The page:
Tag Archive for 'carbon dioxide'

What if the climate change zealots are wrong?

So what if they’re wrong?

I’m talking about the climate change zealots pushing government policies that would tax, regulate and/or commoditize carbon emissions. These folks want any or all of these government strictures on the carbon emissions of American power producers, businesses and, ultimately consumers.

They’re not wrong about climate change. Since Genesis Chapter One, Earth’s climate has been changing. Ten thousand years ago, at the end of the last Ice Age, Kentucky was buried under 5,000 feet of ice. And they’re probably not wrong about whether humans are contributing to the changes.

But what if they’re wrong about how much of an impact imposing an accelerated carbon clampdown on the U.S. economy would have on global climate change? What if we take U.S. carbon emissions back to the proposed pre-1990 levels – when the U.S. economy was half of current GDP – and then discover that, because China and India did nothing to cut their emissions, we still have “climate change”?

Of course, standing here in 2009 we don’t know if they will be wrong. But there is one thing that is knowable right now: Years before the climate change zealots are proven right or wrong we will know that their policies, if enacted, will have wreaked havoc on the U.S. economy and significantly diminished our global competitiveness, especially against those two emerging economic giants, China and India.

Speaking of China, its economy is one-fifth the size of the U.S. but currently has the same level of carbon emissions. It is becoming an economic giant but is already a carbon emissions behemoth. So it’s not unreasonable to project that the majority of units of production taken from the U.S. economy by cap-and-trade., et al, will be replaced with units from China. Since 1990, U.S. businesses have, mostly unheralded, done a great job of increasing production while decreasing energy consumption per dollar of GDP. Meanwhile, China’s carbon footprint is growing per unit of GDP. So by regulating carbon only in the U.S., it can be argued that global carbon emissions will actually increase.

The United States could dominate the global economy for the remainder of the 21st century by merely unleashing its entrepreneurial and scientific minds to create alternative, greener energy – multiple sources and thousands of related applications – to export and license around the world. But the unleashing needs to be done in an atmosphere of promoting innovation, not punishing consumption. Cap and trade, carbon tax and commoditizing CO2 not only punishes the marketplace, but simultaneously puts government in charge of regulating carbon. This is the same government that was supposed to regulate Bernie Maddoff, Fannie Mae and Freddie Mac. ’Nuff said.

I am absolutely in favor of taking action to diminish the negative impact humans have on the environment. But let’s remember that Americans aren’t the only humans with a carbon footprint. Let’s solve this problem with market solutions that create, not by government fiat that destroys.

Recently, in celebration of Earth Day, I talked about these ideas on my small business radio program, The Small Business Advocate Show. In addition to my individual thoughts, I also interviewed an environmental expert, Dennis Dimick, Senior Editor for Environment for National Geographic magazine. Dennis is an honest debater and I think you’ll enjoy our conversation. Take a few minutes to listen to our thoughts and, as always, I welcome your comments, even if – especially if – you disagree with me.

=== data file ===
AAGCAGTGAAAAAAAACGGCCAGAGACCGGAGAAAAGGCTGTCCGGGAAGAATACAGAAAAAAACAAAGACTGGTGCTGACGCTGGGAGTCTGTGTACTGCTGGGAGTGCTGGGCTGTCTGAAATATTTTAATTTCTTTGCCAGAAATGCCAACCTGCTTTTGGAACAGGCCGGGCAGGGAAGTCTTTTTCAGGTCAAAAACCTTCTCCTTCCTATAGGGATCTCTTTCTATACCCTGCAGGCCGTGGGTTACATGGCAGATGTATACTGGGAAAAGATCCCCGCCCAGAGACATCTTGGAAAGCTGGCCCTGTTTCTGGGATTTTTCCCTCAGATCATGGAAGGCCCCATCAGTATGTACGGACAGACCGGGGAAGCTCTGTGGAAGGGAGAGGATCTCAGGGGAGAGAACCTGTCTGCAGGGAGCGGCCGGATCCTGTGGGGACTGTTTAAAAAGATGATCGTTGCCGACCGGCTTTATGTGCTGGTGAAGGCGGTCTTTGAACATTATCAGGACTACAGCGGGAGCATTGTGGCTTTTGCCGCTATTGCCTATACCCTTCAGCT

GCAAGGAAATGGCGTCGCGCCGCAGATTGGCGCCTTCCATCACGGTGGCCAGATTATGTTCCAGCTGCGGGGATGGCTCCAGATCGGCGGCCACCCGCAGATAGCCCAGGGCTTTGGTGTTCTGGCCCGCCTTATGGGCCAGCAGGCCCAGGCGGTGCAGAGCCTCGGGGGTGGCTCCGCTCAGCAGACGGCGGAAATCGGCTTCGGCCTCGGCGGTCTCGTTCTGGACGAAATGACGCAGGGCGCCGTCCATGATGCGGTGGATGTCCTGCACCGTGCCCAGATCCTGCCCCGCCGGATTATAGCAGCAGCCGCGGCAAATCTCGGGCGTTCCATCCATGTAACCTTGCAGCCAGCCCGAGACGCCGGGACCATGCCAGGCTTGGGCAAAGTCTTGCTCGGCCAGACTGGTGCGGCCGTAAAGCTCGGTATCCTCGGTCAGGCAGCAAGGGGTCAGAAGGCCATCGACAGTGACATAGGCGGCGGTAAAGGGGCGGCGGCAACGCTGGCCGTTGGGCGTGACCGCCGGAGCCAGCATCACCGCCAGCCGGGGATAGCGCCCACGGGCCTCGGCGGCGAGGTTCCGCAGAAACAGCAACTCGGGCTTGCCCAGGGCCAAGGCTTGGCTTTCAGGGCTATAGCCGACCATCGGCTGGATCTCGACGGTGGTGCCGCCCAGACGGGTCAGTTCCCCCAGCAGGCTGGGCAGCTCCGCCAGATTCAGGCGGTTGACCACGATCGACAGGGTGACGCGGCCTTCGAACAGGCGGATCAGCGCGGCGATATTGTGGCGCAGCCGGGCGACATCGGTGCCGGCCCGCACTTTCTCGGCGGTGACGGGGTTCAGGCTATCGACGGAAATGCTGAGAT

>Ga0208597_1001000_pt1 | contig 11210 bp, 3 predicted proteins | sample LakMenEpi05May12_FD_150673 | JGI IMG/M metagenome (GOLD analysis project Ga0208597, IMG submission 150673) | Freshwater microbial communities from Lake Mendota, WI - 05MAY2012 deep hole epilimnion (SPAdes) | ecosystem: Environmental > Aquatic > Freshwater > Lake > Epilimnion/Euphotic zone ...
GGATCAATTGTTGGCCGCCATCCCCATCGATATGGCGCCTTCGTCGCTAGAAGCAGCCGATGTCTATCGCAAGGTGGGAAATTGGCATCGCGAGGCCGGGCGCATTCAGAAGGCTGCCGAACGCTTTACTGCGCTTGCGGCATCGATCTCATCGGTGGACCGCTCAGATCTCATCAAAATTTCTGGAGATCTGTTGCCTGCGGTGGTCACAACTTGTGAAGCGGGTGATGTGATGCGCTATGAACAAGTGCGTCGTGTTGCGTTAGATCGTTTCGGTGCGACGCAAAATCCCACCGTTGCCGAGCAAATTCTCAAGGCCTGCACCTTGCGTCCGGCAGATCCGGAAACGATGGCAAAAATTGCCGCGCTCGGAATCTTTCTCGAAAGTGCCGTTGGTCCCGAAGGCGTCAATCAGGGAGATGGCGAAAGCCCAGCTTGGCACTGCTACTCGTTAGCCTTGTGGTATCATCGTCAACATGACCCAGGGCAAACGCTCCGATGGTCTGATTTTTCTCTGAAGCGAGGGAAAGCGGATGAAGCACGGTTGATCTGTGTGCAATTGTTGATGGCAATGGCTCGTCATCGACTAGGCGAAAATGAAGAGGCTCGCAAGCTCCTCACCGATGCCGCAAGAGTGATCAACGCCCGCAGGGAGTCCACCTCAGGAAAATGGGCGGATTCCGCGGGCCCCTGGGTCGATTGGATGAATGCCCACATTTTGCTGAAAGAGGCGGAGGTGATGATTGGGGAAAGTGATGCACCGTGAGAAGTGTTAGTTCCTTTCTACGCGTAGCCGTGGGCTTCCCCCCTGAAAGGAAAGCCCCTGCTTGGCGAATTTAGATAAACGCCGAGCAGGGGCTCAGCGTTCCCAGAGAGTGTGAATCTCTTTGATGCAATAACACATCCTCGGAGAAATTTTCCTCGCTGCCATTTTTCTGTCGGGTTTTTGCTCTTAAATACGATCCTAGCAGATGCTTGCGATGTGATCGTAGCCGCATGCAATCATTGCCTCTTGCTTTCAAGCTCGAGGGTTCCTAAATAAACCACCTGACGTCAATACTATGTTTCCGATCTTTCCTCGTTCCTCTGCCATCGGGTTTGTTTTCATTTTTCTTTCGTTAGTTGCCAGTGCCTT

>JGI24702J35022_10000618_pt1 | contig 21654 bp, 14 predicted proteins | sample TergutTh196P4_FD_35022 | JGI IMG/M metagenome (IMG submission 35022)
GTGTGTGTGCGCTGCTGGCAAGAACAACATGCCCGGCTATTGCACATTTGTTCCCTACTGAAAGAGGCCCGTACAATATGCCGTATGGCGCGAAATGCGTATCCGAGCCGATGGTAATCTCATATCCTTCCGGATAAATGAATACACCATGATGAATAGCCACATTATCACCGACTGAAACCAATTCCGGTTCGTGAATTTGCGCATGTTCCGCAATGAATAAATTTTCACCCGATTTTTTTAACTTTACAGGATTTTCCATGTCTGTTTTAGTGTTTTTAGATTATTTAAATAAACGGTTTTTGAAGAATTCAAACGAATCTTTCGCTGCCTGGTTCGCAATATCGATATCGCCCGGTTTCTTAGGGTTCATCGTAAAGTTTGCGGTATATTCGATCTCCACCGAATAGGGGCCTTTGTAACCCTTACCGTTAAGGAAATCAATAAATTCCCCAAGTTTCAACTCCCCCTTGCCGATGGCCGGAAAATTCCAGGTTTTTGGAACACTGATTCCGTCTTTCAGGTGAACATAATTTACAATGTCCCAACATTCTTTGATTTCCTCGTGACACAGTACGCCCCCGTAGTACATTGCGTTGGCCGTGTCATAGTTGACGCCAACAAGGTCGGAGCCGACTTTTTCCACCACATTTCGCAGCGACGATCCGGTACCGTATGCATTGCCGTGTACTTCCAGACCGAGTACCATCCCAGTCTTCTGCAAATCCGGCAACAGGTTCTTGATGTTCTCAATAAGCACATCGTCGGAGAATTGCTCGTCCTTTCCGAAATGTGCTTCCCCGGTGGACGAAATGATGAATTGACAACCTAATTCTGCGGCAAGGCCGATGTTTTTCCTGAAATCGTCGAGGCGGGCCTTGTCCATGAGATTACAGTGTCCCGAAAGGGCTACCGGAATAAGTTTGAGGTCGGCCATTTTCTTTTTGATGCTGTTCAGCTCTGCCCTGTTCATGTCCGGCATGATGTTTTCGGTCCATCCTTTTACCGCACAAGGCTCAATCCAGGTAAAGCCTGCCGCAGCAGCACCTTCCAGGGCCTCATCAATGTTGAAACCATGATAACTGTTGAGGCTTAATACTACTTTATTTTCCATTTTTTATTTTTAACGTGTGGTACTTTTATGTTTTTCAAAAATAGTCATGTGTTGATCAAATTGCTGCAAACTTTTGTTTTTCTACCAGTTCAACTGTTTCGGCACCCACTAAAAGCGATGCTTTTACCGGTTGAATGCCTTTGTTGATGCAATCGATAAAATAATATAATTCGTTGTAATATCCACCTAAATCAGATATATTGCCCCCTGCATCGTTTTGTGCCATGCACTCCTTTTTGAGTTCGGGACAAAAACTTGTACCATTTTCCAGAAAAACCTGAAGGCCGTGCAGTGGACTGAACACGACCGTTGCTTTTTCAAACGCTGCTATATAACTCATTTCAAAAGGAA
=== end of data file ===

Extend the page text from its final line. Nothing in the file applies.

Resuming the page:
For my individual comments, click here:
For my interview with Dennis Dimick, click here:

Small business and the global warming debate

Is global warming real? I don’t know, and there are so many different views on this by learned scientists that it’s difficult to know for sure. The most recent report I’ve seen said that the past two years of cooling has reversed the warming trend of the past 30 years.

Is there climate change? Absolutely. Is this a bad thing? Maybe, maybe not. Remember that global warming actually began 10,000 years ago when Kentucky was under 5,000 feet of ice, and there were mammoth footprints, not carbon footprints. I think reasonable people agree that human beings have benefited from this warming trend over the past 10 millennia.

Is human behavior having an adverse impact on the environment? Probably. If so, we should try to do something about that. But here is a point I haven’t heard anyone else bring up: How do we know that human efforts to reverse global warming won’t go too far and actually trigger global cooling? I don’t know about you, but I prefer to be warm.

In the policy debate, the enviro-zealots want to regulate carbon as a commodity, possibly list carbon dioxide, one-half of the photosynthesis equation, as a dangerous gas, and legislate reductions of carbon emissions back to levels prior to 1990. But U.S. GDP was just $6 trillion in 1990, while in 2008 it will be more than double that at approximately $13 trillion. Any carbon reduction plan has to combine alternative energy sources, conservation and carbon reduction over a period of time that allows for an orderly transition that doesn’t make American businesses uncompetitive against countries like China and India, which have no interest in curtailing their carbon emissions.

Recently on my small business radio program I discussed global warming and related topics with Dr. David Deming. He is a noted scientific expert and an adjunct scholar with the National Center for Policy Analysis, and I think you’ll learn a lot from what he had to say about this issue. Thanks for listening and also for your comments.

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